"Low carbohydrate diets achieve weight loss because they are low in kilojoules, not because carbohydrate is fattening. Weight loss may be faster over six months on a low carbohydrate diet, but there is no weight loss advantage over a healthy eating, weight loss diet after 12 months.
Some extreme low carbohydrate diets, such as ???Dr Atkin???s Diet Revolution??? are ketogenic (i.e. <100g carbohydrate/day). These diets cause an accumulation of improperly used fats (known as ketones) in the blood and urine. This can produce the side-effects of bad breath, nausea and fatigue. As carbohydrate foods like wholegrain breads and breakfast cereals and fruit are a good source of fibre, avoiding these foods can cause constipation.
Many people are attracted to these diets by the lure of the ???all you can eat??? fatty food regimes. For some, despite the high protein and fat intake, weight loss is mainly due to:
o Restriction of carbohydrate causes a drop in glycogen, promoting water loss (the first 2-3 kg weight lost is mainly water); o Avoidance of high sugar foods that are also high in fat like biscuits, cakes, pastries and take-away; o Greatly reducing the variety of foods, therefore reducing the number of kilojoules you eat; o Increased production of ketones that act to reduce your natural appetite; o High protein foods tend to be more filling, making you less likely to over-eat.
A large study in the United States investigated over 2500 people who had successfully lost 14 kilograms or more and kept it off for at least one year. Only 1% of successful people had followed a low carbohydrate diet.
Analysis of one low carbohydrate, high protein meal plan revealed the diet was also very high in fat, and low in grains, vegetables and fruit. Although the diet produced short-term weight loss, long-term use was likely to increase the risk of both heart disease and cancer."
asked byAbaddon (110)
Get FREE instant access to our Paleo For Beginners Guide & 15 FREE Recipes!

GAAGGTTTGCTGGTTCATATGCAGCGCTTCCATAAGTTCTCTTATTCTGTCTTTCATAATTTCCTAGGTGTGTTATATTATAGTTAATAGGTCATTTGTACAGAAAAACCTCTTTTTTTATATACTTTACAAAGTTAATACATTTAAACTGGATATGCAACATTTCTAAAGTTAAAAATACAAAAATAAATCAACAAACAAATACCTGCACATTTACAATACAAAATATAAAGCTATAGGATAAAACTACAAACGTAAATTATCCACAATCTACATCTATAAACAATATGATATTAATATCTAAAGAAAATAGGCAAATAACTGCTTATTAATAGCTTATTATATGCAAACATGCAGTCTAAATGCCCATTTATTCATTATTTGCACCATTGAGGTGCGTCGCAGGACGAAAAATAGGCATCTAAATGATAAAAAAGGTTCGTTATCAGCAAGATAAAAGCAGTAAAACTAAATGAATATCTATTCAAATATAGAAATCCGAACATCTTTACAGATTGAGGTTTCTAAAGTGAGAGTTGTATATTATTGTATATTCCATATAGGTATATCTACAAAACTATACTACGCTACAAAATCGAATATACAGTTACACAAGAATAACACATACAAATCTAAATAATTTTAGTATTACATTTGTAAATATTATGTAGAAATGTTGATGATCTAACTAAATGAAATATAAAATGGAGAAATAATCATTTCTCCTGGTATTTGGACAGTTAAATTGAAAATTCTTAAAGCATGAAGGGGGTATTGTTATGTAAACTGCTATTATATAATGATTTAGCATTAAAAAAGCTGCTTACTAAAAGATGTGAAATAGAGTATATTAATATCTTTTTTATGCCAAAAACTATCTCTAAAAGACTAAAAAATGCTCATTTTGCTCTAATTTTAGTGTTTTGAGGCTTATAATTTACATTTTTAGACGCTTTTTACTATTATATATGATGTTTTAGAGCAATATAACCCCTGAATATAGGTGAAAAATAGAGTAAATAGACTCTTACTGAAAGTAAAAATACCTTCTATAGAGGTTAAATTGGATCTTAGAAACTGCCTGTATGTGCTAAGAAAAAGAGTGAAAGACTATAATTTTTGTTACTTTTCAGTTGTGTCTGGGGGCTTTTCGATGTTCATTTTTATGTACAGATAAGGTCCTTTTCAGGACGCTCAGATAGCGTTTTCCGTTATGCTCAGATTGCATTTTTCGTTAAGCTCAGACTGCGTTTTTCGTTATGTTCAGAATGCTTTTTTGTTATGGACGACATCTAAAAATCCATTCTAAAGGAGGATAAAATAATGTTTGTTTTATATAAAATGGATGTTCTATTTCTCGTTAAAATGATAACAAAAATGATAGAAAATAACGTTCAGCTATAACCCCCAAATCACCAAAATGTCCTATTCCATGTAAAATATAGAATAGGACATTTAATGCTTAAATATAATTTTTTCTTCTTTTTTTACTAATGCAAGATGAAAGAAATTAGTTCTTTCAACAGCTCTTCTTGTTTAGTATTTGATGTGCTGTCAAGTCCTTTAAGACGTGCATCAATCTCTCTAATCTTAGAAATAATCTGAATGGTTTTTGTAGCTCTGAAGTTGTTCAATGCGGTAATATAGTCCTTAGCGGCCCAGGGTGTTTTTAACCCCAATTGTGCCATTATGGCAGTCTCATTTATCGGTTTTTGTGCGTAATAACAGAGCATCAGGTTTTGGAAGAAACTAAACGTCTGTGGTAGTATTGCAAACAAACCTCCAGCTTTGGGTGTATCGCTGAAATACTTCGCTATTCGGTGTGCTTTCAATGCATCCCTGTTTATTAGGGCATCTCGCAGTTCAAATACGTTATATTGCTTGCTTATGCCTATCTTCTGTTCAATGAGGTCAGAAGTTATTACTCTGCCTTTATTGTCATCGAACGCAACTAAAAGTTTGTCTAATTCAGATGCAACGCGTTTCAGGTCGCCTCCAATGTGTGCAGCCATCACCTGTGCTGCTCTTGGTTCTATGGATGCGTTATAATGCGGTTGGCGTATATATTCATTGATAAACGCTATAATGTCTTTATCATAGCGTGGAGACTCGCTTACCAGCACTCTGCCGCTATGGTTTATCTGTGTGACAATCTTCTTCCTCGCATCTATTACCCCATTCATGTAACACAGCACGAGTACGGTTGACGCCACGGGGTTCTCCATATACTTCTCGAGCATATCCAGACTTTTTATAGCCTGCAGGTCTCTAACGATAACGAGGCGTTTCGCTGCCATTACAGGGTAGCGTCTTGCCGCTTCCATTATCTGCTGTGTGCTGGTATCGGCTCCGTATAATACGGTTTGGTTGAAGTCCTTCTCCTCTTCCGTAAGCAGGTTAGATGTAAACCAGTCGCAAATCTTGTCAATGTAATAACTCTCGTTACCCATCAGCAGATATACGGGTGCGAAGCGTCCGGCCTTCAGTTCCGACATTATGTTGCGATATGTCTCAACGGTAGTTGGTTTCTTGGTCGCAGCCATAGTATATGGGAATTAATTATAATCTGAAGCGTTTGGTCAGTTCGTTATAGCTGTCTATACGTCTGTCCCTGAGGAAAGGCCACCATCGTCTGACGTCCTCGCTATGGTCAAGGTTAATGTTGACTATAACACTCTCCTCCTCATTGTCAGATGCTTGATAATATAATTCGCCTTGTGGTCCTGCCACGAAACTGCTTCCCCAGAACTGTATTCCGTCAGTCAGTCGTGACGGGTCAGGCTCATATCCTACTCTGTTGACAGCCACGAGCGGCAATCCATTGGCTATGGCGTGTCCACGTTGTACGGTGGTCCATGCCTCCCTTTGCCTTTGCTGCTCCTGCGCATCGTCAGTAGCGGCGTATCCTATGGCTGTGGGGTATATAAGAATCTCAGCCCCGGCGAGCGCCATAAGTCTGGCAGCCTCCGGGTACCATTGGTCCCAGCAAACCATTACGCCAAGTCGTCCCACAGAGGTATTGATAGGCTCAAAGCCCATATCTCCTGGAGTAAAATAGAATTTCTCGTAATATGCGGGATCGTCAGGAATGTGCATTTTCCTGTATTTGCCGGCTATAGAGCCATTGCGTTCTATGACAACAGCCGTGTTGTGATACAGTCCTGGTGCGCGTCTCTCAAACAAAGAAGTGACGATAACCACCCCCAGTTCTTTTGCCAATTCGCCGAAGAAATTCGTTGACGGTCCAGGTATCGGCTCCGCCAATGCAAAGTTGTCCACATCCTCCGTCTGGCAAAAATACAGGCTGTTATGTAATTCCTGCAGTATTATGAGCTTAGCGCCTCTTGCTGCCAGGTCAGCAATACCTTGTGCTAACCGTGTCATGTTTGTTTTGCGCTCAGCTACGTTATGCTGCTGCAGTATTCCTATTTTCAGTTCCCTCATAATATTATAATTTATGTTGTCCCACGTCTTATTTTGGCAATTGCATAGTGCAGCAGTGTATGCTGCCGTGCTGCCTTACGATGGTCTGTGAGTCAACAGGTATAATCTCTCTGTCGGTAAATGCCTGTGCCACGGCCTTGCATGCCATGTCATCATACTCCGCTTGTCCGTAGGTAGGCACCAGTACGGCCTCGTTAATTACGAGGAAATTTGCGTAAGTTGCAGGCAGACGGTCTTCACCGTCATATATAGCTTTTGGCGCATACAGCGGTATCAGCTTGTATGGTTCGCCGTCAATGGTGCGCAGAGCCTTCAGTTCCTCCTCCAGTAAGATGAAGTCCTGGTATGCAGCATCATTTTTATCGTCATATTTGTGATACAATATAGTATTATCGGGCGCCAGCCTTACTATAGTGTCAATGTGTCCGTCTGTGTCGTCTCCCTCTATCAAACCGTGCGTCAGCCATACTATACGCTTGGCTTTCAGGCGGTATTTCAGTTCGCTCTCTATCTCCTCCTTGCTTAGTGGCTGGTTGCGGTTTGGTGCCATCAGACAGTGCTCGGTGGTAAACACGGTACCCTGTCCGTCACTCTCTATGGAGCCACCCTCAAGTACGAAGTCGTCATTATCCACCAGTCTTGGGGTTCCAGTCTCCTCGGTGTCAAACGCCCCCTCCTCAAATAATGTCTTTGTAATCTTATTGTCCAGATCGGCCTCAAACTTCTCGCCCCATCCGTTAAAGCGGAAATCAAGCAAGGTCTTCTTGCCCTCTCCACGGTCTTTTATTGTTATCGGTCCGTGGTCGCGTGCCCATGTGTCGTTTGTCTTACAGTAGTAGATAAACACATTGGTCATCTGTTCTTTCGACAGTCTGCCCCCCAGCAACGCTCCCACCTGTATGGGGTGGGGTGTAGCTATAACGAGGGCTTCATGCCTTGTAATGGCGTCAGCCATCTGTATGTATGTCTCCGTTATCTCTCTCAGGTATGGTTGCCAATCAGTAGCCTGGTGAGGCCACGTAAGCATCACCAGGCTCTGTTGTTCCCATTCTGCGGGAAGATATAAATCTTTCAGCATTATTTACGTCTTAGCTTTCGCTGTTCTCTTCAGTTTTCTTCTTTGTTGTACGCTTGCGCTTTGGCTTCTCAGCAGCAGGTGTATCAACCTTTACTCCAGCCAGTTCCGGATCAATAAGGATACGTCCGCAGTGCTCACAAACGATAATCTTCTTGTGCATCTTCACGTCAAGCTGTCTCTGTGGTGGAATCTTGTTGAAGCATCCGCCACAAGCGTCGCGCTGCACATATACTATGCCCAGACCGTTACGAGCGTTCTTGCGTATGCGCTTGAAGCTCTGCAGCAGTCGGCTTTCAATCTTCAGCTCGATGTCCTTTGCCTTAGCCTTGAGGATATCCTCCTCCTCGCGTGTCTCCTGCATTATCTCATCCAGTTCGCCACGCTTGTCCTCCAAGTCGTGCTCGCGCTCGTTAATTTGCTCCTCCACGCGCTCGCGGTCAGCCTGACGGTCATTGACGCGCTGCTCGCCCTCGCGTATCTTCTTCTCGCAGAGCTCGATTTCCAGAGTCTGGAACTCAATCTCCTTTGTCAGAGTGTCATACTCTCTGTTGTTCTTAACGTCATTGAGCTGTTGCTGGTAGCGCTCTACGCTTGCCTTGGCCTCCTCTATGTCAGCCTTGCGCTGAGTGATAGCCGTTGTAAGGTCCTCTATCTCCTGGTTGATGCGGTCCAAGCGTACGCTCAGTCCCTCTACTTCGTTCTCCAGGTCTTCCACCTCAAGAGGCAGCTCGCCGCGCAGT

on January 20, 2012
at 03:21 PM
I'm not sure that this is a question, but it highlights many of the problems around at the moment. It's not as if it's completely wrong, but these arguments are being had by vested interests (and too often that includes scientists as well on this). It misses the point, insults people's intelligence, and is in essence 'negative campaigning' which rarely actually helps anyone.
It sets up a load of false dichotomies - it's not either low calorie or non-fattening. It's all part of the same system. How about listing some of the possible side-effects that correlate with non-ketogenic diets? And as we all know, if you desperately need fibre then eat vegetables not cardboard. This is just playing a long-established bit of propaganda on the virtues of fibre from people who had nothing else worth selling.
There's plenty of examples of people getting the wrong information (I wonder how that could possibly happen) and overeating 'fatty foods' but this is playing again on the negative stereotype of fatty foods. And they justify the weight lost in spite of this as being because people avoid high sugar products and baked goods, naturally eat less, reduce their appetite and feel more sated. And these are bad things? Sounds like a good approach to weight loss to me.
And then let's finish with analysis of ONE meal plan, identify that it is high in fat and so scare everyone with the risks of heart disease and cancer. Say what you like about the Inuit but that's a decent description of how they live and, erm, they aren't all dead yet.
How do people expect to have a sensible discussion of these things when they have such low standards in their own critical skills?